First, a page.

• Alwia

Sensationalist novels are the easiest path to publishing

Updated: Nov 16, 2017

It's official. One of the most frustrating things to see as an unpublished writer is a really trashy published book.

You know the type I'm talking about: badly written, stereotypical characters, and a simplistic plot dotted with irrelevant chunks of sex. Which begs the question: why are these books published? The answer that I understand to this question is that there is, in fact, a market for certain types of 'trashy' books. This makes sense. But what I don't understand is if there's a market for excellent literary books and one for really bad commercial ones, where does this leave all us writers who are stuck somewhere in the middle? Sometimes I feel that the real danger as an unpublished writer is not being not good enough but not being bad enough either. And that's when my overactive imagination begins to wonder what it would be like for me to write a really trashy novel. This is what I came up with.

Forbidden Love

by Alwia Al-Hassan  

An epic tale of the forbidden love between two friends  torn apart by culture.

Fatima comes from a traditional Muslim family living in London. But she has  a secret that could change her life forever. She's in love with her English friend Samantha. Driven by passion and desperation the girls attempt to flee the country in the hopes of escaping the clutches of Fatima's ever-nearing arranged marriage. But  who could have guessed what the future would hold for them...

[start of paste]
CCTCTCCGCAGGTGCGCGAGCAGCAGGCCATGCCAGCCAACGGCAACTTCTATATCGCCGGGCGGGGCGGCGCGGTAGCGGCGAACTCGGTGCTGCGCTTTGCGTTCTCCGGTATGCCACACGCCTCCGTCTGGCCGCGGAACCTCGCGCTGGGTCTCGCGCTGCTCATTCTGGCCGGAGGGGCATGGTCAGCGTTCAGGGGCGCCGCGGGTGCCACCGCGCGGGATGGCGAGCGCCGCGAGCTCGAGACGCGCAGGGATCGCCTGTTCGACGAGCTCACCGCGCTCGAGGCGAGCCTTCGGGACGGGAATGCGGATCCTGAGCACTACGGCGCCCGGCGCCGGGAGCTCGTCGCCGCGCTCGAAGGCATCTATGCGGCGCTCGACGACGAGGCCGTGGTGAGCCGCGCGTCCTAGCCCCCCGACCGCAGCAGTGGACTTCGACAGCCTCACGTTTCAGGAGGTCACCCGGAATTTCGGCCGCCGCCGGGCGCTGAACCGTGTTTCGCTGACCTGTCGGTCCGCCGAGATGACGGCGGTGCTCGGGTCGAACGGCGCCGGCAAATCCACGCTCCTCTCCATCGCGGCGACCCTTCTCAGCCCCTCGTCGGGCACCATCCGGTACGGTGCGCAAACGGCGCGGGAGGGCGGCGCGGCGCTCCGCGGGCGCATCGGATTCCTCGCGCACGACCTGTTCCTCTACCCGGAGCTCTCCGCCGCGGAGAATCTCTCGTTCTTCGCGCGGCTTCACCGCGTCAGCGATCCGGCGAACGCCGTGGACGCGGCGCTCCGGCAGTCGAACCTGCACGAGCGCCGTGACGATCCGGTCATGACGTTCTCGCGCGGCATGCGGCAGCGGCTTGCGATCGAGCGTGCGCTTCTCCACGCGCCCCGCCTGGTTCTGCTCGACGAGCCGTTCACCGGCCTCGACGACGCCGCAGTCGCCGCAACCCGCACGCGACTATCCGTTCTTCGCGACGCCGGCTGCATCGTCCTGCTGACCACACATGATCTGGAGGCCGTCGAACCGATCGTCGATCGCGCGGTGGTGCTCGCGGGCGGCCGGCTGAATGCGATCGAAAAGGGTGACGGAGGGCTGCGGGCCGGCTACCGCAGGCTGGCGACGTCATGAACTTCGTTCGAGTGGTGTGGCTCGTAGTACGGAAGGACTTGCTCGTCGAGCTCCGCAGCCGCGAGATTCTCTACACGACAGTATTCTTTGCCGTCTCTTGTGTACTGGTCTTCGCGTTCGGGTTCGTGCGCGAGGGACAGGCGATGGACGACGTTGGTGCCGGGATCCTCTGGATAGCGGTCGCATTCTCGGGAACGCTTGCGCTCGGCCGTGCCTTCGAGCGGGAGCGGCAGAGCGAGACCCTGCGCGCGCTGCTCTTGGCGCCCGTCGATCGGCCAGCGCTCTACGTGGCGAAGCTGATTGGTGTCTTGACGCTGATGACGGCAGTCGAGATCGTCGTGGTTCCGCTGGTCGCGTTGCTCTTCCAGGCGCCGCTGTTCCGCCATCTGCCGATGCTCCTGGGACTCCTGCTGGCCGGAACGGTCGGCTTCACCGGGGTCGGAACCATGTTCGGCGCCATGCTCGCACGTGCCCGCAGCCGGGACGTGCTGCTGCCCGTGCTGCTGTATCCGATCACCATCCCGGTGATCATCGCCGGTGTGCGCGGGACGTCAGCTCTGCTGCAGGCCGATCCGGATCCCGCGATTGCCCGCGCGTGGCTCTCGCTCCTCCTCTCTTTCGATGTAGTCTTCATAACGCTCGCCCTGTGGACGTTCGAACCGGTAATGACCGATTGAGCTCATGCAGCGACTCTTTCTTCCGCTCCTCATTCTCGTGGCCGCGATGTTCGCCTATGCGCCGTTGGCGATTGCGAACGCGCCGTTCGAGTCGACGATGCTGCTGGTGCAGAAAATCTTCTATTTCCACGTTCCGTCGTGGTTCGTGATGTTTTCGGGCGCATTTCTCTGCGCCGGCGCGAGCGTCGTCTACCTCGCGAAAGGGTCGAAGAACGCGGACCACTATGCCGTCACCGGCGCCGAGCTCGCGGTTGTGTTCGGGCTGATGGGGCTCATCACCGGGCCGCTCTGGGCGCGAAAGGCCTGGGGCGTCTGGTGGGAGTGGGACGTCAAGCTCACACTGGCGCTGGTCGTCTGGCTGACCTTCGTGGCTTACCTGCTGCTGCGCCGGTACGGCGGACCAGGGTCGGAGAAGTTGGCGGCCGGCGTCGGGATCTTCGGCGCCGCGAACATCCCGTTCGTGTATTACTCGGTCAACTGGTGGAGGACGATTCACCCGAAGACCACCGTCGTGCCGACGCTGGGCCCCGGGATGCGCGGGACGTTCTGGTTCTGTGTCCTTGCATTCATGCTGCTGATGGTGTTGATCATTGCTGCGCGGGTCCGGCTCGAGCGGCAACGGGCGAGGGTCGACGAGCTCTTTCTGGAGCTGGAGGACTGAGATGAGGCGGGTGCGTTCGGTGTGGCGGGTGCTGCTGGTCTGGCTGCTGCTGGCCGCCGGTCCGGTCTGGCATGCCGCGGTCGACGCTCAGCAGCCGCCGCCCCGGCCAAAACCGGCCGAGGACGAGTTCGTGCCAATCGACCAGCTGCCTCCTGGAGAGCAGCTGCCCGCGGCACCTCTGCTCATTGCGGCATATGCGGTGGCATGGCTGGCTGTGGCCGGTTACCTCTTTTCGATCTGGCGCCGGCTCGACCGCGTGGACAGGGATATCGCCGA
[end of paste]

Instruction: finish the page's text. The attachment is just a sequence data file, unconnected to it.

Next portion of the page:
Forbidden Love has sold 30 million copies worldwide and been translated into 10 languages. It has been banned by several countries and resulted in a fatwa being given to flog its author. Mrs Al-Hassan has recently taken refuge inside the British embassy.  

You get the picture. I like to joke about my fake lesbian novel, but honestly sometimes it feels like sensationalist novels are the easiest path to publishing. Maybe I can do it under a pseudonym?  That was a joke and if you come across Forbidden Love, it wasn't me.

Other times when I imagine discussing anything with an agent. It sort of goes like this:

Agent: Hi, I'm Samantha, the head agent in Hot Books, and unfortunately we are unable to offer you representation. Your novel Unicorns like to have fun is just not trashy enough for us here as we are looking for materials of an exceptional trashy standard.

Me: Oh man. Is there anything I can do to change your mind. I really believe in my manuscript.

Agent: I suppose you can add some sex. That will perk things up.

Me: But... it's a book about unicorns.


Me: *sigh* Fine I'll add the sex.


I know it's a tough industry, but it's really sad to feel that, as a writer, you may have to use sensationalist tactics to attract agents or publishers; or cheapen your manuscript to make it more commercial. I know this is not always the case and I'm probably being a bit too negative here, but this is how things seem to me sometimes. Fortunately, I haven't reached desperation yet, so Forbidden Love will be put on hold.


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